Figure 1. A CT scan showing a middle ear cholestetoma, with ossicular chain involvment.
Note a “type B” subcochlear canaliculus, without cholesteatoma inside.
All articles analysed only patients suffering from middle ear cholesteatoma with no history of previous ear surgeries. The disease status at last control was available in all patients, and the mean follow-up time was 23.4 months (range: 11-43 months). In three reports a transcanal endoscopic exclusive surgery (TEES) was performed, while in the other five a combined technique was also applied, if necessary. Overall, endoscopic exclusive management of the pathology was obtained in 293 (57%) cases, while 224 (43%) operations were performed with a combined technique.
Figure 2. Attical cholesteatoma after tympano-meatal flap elevation.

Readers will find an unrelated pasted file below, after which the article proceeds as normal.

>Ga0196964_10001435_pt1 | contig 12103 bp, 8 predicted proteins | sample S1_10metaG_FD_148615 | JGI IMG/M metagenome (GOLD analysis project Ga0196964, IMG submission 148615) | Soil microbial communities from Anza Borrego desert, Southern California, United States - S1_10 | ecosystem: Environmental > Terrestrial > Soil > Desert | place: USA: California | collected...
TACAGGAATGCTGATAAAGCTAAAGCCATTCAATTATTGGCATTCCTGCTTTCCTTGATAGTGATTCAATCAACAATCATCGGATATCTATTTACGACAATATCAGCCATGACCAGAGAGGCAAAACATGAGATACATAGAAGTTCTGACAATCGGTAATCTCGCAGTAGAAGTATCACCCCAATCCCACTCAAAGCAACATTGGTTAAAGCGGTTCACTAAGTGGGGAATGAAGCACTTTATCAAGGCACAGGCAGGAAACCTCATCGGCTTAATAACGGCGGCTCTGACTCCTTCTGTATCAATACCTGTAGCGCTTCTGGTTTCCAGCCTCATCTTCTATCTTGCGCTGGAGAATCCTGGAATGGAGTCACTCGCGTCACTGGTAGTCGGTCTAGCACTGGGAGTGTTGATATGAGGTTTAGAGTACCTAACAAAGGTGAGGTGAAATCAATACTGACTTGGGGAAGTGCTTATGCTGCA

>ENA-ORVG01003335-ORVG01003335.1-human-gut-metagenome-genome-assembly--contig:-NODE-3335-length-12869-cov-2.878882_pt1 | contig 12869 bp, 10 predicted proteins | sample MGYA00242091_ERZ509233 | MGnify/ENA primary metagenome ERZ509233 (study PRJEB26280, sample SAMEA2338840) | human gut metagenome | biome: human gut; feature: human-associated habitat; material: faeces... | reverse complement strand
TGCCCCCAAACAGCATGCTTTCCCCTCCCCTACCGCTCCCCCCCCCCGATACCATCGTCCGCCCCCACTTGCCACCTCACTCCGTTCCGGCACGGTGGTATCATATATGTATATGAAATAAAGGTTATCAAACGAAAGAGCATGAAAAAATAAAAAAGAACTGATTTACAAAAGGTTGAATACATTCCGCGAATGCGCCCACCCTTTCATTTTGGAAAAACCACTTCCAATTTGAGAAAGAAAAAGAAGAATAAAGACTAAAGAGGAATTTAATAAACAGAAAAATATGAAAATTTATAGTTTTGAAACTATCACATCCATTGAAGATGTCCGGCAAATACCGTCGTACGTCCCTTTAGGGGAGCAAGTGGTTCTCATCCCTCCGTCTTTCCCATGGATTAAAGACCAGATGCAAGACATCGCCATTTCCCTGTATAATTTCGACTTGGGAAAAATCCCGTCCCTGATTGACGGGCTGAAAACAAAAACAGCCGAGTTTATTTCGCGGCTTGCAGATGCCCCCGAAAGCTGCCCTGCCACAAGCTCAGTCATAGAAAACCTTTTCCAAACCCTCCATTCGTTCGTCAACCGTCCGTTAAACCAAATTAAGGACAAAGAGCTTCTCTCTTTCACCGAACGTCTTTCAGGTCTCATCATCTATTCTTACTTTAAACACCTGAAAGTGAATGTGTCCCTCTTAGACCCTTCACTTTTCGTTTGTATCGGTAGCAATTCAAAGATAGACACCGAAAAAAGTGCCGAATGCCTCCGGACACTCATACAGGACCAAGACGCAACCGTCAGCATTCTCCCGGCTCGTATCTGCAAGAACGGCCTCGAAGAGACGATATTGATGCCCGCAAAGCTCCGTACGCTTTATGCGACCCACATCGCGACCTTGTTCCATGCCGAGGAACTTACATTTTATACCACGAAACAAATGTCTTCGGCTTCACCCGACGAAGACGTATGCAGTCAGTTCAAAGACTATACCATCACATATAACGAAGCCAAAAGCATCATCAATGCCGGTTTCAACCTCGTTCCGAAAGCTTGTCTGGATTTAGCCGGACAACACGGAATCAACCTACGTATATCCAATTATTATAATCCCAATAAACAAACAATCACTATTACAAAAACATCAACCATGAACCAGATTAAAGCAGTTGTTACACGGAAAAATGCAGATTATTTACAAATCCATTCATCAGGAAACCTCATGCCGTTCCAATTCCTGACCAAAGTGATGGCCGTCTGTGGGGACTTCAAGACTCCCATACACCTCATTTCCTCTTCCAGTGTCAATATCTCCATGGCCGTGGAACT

During the follow-up period, a total of 48 patients showed ongoing pathology; in particular, 32 patients had residual disease, while 16 patients presented with a recurrence of cholesteatoma. In a cross-sectional survey study of Canadian otolaryngologists , made to evaluate the current usage of the endoscopic ear surgery technique, it was found that 70% (54 participants) used an endoscope in their practice, with a large proportion utilising the endoscope for cholesteatoma or tympanoplasty surgery, even though only 11% had performed more than 50 endoscopic cases. In another systematic review of outcomes following endoscopic middle ear surgery , differences between “observational” and “operative” ear surgery were showed. In particular, analysing outcomes of endoscopic “operative” cholesteatoma surgery, 11 publications describing cholesteatoma surgery performed exclusively with an endoscope were identified.